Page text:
Keyboard Switch Spring Weight Explained

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Keyboard Switch Spring Weight Explained Cover Photo

Whether you like your switches tactile or linear, silent or clicky, choosing your switch is one of the most significant custom keyboard choices you will make. One thing that mechanical keyboard users consider when choosing their switch is the spring weight of the switches. But what exactly sets these switches apart from each other? What is Switch Spring Weight, and how does it affect a keyboard switch’s performance?

As the name suggests, spring weight refers to how light or heavy the spring of a certain switch is. These can vary across different keyboard switch models. The weight of the switch spring may affect the actuation force and the overall sound and feel of the switch.

This short guide will discuss how the switch spring weight affects the overall sound, feel, and experience that you will get out of your keyboard build. To do this, let’s first dive into differentiating membrane/rubber dome switch to mechanical key switch in the next section.

Mechanical Switches vs. Membrane/Rubber Dome

Mechanical keyboard switch on a white background. The person presses the keyboard switch with his finger. Gaming equipment, concept

Deciding between mechanical and membrane keyboards is a personal decision, much as choosing between your favorite switches. There is nothing inherently wrong with membrane keyboards. But unlike their mechanical counterparts, they lack the tactile feel and clicky feedback that mechanical keyboards provide.

Membrane keyboards are made with rubber beneath the switches, resulting in a quiet, dampened sound and a mushy typing experience. On the other hand, mechanical switches possess a distinct click upon pressing down on the switches. These clicks are present because mechanical switches are spring-loaded and require more force as you press down.

Mechanical key switches also possess a more significant amount of customizability. Different keyboard switches have varying weight actuation requirements available out in the market. Mechanical key switches also tend to be more durable in the long term because of their harder plastic housing built to withstand constant typing.

Though mechanical keyboards may cost a bit more than membrane keyboards, the higher upfront cost will translate better in the long run. They will last longer and keep you more motivated, resulting in better productivity. 

Okay, I’m Sold. How Do I Know What Spring Weight to Choose?

Dyboox Spring Replacement (Image Credit: KBDFans)

When picking the ideal spring weight for your mechanical keyboard, you should first know the difference between the terms spring weight, actuation, and bottom-out force. Even seasoned keyboard enthusiasts sometimes get the three mixed up. Many users interchange the terms: spring weight, actuation, and bottom-out force depending on the conversation.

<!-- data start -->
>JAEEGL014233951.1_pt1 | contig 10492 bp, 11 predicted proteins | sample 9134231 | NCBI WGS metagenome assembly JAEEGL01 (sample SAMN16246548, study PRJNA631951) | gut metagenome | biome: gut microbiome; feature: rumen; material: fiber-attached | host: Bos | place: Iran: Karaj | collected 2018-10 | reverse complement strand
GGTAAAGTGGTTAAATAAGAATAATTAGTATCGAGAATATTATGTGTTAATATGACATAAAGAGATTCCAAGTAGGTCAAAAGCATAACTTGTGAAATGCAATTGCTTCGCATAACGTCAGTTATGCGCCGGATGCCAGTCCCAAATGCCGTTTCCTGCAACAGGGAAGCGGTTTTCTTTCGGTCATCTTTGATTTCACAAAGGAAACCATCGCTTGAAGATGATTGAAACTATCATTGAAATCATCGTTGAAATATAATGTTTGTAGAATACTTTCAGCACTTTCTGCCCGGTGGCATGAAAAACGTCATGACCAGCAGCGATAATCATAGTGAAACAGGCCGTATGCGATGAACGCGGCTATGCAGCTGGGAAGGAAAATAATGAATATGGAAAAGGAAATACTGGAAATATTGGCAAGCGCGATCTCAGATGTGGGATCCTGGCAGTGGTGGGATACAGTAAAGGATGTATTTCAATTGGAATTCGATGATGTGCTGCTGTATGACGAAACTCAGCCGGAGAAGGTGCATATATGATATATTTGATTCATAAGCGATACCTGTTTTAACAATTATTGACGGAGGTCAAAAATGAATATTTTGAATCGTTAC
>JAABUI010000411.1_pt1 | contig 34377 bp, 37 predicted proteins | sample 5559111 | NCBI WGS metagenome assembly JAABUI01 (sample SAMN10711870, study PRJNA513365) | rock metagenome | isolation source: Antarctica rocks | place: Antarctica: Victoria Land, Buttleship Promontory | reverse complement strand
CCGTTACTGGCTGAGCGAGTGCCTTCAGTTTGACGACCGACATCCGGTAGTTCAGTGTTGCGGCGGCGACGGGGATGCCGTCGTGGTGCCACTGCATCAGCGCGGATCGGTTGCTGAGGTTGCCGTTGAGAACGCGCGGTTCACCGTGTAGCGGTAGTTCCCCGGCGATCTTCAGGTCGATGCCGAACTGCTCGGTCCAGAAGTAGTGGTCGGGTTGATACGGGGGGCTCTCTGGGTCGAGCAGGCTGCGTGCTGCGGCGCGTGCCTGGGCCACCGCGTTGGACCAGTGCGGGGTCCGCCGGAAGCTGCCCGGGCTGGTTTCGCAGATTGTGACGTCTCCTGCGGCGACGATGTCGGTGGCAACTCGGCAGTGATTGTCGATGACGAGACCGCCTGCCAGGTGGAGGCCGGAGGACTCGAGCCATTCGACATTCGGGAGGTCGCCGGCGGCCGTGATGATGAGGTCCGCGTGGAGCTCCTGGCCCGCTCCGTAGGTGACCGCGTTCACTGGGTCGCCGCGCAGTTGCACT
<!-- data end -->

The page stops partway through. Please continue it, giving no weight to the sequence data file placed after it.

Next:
The term ‘spring weight’ refers specifically to the weight of the spring within the switch housing. This term should not be confused with ‘actuation force,’ which is defined as the amount of force required to activate a switch upon pressing for it to be recognized by your system.

A heavier spring does not necessarily mean you need a higher actuation force to activate it. The actuation force of a switch is determined by several factors like switch type, spring length, and even the shape of the stem your switches possess.

Some sellers list the two interchangeably when selling switches or prebuilt keyboards. But a good rule of thumb is to double-check the model of your keyboard on the brand website if you are not sure what values the seller has included.

Neither ‘Spring weight’ nor ‘actuation force‘ translate to bottom-out force either. While actuation force is the force required for the key to be recognized, bottom-out force refers to the amount of force needed for a mechanical switch to travel all the way down.

When buying a keyboard or switches, the bottom-out force required usually isn’t a deciding factor. Spring weight and actuation force are the main factors that influence this decision. 

To illustrate this further, let us take a look at Holy Pandas. Holy Panda switches possess an actuation force of 67 grams but also happen to possess a spring weight of 67 grams, and this weight would fall under the medium-heavy category of spring weights for switches.

What is the Ideal Spring Weight for Gaming? 

Logitech G Pro X Mechanical Keyboard Switch

Most gamers, especially professional gaming athletes, prefer lighter switches that range from the 40 to 50 grams spectrum. Lighter spring weights tend to require less actuation force and produce less distracting noise. This is because gaming often requires rapid button presses to execute commands at the touch of a key. Using a switch with a  lighter spring weight also reduces fatigue, allowing you to game for longer hours.